Difra Thinks Different about House Design and Construction

Wouldn’t it be great to design and build your own personal house, real cheap? It may sound like a dream, but not for much longer. Difra, a Cambridge, MA, company co-founded by graduates of MIT, is working hard to fulfill this ambition.

Their idea is to use computer-aided design and manufacturing software (CAD-CAM) to model new houses in 3D, then translate the designs into kits containing all the flat 2D components needed to build them—in this case, engineered wood boards that interlock via so-called “friction joints.”

“To transform 3D to 2D for a typical, average-sized house of 1,600 square feet consisting of several thousands individual components is a very demanding task if done manually,” says Difra co-founder Morris Cox. But automation cuts the cost and the complication down to size.

Difra will sell its system directly to individual home buyers—and it already has some clients lined up. “Although our aim is to provide ordinary people with personalized homes, we will initially build more luxury homes, to show what can be done and gain acceptance among a broader audience,” says  Cox.

“My dream is to enable people, even on limited budgets, to personalize their homes, to allow freedom in design,” adds Cox’s co-founder Lynwood Walker. “Light and color, form and feeling, we let people have it the way they want it.”

A model of Difra's prototype cottageThe team dug into a CAD system called Rhino—chosen for its ability to model surfaces and export data as CAM files that can be used in fabrication machines—and wrote algorithms that translate designs into practical plans that can be built using friction joints, which fit together using only glue.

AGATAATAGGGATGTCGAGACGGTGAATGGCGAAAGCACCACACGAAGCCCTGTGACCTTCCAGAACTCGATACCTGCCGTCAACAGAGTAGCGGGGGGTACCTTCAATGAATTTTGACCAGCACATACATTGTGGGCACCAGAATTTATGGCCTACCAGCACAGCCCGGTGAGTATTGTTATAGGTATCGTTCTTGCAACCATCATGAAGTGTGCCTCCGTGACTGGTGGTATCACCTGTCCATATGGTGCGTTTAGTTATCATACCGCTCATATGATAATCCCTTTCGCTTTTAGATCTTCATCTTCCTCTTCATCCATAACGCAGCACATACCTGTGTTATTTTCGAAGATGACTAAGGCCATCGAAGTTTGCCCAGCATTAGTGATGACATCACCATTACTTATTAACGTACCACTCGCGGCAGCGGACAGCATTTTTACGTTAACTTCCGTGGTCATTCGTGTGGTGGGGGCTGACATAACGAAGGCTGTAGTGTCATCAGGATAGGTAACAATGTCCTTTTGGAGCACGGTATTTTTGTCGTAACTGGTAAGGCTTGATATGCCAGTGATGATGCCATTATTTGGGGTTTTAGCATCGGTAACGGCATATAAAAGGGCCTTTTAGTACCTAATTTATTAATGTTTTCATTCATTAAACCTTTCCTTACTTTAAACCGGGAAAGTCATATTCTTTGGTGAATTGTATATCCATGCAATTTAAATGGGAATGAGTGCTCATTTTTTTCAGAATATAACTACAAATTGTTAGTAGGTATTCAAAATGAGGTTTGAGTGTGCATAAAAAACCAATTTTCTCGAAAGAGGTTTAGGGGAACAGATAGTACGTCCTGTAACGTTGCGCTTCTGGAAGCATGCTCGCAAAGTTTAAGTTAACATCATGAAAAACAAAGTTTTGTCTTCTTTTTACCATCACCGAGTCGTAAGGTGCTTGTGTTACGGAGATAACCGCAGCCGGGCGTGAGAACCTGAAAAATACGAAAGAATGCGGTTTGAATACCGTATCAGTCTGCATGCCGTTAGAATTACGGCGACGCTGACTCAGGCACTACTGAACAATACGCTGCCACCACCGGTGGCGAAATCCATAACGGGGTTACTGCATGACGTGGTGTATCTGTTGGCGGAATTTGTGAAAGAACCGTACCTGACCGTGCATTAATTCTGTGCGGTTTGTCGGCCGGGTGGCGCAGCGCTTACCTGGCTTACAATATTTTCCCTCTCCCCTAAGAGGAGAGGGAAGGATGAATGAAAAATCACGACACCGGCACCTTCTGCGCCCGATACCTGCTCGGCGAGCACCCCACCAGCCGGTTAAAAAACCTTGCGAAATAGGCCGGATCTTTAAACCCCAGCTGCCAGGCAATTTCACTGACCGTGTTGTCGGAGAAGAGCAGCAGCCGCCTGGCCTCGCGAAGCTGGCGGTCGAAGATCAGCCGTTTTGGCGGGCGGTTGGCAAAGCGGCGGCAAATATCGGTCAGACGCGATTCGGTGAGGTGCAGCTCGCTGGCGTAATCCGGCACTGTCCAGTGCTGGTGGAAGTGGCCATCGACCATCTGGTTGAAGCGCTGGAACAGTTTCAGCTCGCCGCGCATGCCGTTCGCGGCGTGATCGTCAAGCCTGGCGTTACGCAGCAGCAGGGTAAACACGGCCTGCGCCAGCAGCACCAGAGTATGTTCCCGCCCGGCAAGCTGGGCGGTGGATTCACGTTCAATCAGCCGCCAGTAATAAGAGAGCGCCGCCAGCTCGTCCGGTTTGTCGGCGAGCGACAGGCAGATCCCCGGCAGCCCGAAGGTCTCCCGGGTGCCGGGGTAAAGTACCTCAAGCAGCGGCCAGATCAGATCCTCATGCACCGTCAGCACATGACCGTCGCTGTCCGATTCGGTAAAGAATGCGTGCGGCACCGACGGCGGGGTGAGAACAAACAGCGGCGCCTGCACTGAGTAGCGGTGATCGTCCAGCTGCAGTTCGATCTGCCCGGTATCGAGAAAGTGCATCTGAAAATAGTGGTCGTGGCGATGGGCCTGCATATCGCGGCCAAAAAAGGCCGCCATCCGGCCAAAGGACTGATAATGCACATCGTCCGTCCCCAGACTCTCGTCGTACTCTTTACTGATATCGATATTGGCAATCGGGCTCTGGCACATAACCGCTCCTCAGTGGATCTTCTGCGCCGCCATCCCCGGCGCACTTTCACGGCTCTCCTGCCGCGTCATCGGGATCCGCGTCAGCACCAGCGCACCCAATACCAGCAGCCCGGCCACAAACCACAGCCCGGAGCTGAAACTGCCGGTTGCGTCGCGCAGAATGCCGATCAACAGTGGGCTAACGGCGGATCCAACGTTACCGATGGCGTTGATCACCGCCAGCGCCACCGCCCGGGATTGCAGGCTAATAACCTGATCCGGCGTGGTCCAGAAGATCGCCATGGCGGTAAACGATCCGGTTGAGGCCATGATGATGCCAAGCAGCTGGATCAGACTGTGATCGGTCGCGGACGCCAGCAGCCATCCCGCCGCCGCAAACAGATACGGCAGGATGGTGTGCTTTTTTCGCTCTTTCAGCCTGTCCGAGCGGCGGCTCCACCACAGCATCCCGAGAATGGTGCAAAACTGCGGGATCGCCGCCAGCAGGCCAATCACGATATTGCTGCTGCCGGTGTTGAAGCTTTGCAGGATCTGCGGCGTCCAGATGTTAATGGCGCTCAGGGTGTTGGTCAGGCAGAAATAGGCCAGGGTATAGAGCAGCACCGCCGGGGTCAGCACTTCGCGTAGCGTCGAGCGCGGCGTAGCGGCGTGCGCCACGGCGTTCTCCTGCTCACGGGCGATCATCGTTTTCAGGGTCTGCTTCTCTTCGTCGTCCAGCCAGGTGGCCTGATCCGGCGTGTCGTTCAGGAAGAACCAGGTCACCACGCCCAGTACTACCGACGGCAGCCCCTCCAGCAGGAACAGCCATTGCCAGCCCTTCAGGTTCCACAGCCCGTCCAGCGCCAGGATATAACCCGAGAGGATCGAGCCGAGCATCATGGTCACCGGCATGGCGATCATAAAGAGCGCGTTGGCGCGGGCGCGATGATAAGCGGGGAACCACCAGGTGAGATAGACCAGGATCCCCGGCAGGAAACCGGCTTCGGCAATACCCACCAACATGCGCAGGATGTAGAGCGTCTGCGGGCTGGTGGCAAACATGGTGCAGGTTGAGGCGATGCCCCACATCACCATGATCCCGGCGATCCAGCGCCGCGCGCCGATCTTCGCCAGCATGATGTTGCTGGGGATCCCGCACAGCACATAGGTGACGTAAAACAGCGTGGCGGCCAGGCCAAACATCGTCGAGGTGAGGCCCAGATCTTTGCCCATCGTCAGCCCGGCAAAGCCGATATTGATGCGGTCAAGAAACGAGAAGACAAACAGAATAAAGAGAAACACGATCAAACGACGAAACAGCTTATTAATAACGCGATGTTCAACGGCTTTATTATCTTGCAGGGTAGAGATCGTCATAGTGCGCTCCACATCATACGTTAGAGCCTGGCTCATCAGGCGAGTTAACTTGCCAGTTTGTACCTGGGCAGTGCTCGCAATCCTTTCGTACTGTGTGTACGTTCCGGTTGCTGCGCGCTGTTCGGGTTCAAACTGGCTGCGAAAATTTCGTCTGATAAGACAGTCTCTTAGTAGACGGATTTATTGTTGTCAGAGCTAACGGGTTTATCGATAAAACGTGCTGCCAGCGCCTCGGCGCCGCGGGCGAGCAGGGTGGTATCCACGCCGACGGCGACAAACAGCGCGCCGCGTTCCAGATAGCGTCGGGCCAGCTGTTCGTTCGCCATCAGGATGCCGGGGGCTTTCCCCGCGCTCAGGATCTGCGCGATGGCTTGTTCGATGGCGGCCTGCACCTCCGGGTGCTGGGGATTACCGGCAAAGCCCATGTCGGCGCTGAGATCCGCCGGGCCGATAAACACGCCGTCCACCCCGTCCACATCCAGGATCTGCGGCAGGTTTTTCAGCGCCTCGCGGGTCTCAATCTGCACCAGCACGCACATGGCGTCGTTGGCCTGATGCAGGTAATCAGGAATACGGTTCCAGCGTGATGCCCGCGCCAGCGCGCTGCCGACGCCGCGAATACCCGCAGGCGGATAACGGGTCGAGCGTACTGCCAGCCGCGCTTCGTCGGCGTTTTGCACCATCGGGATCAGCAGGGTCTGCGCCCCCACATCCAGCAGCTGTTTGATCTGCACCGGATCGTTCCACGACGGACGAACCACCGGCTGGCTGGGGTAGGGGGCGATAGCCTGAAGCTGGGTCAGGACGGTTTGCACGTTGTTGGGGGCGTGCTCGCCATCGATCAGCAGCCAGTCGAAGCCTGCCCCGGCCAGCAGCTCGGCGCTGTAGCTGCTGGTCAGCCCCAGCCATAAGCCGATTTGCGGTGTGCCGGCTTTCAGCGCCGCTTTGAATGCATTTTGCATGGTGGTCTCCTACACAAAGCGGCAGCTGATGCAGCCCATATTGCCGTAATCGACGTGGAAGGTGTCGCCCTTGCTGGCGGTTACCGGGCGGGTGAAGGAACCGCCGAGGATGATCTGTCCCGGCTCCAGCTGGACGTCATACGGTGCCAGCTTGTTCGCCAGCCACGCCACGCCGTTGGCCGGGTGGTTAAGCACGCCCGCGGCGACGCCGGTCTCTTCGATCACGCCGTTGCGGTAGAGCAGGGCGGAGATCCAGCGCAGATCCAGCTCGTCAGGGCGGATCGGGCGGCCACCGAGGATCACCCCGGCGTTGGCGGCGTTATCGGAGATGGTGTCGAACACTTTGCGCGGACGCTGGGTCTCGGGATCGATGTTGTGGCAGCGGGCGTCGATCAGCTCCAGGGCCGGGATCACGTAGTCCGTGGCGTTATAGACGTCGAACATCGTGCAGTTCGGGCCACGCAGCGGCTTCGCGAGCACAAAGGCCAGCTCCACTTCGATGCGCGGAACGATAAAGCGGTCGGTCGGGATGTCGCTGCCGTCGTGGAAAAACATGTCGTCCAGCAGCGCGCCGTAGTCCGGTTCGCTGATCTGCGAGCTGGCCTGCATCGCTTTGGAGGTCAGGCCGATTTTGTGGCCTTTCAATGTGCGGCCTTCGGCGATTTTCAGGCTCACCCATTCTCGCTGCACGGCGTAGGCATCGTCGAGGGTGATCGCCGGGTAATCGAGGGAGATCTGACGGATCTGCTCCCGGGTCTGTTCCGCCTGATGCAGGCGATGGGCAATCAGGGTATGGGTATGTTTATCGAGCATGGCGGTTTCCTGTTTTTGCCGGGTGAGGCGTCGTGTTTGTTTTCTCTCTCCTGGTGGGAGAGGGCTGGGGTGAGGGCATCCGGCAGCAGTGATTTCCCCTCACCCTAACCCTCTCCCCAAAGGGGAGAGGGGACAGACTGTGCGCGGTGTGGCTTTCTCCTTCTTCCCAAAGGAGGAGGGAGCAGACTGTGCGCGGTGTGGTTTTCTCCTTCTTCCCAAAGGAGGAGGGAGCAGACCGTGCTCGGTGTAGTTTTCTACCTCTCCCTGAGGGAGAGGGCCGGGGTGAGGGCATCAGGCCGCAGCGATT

Once a Rhino model is transformed into drawings of the fundamental 2D components, the 2D files are fed to a laser cutting machine. Pieces are cut and numbered by the machine. All the pieces are neatly packed and sent to the construction site, together with assembly instructions.

“Building a home is like laying out a giant 3D-puzzle”, says Cox. “It is the perfect community project. Most of it can be done by ordinary people. We see it as a rewarding and socially enriching project for neighbors, relatives or other groups.”

Cox estimates that a small house or cottage can be put together in no more than … Next Page »

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Eva Regårdh is a tech journalist from Sweden. She is an Innovation Journalism Fellow 2010 at Stanford University and is working for Xconomy during her fellowship. Follow @

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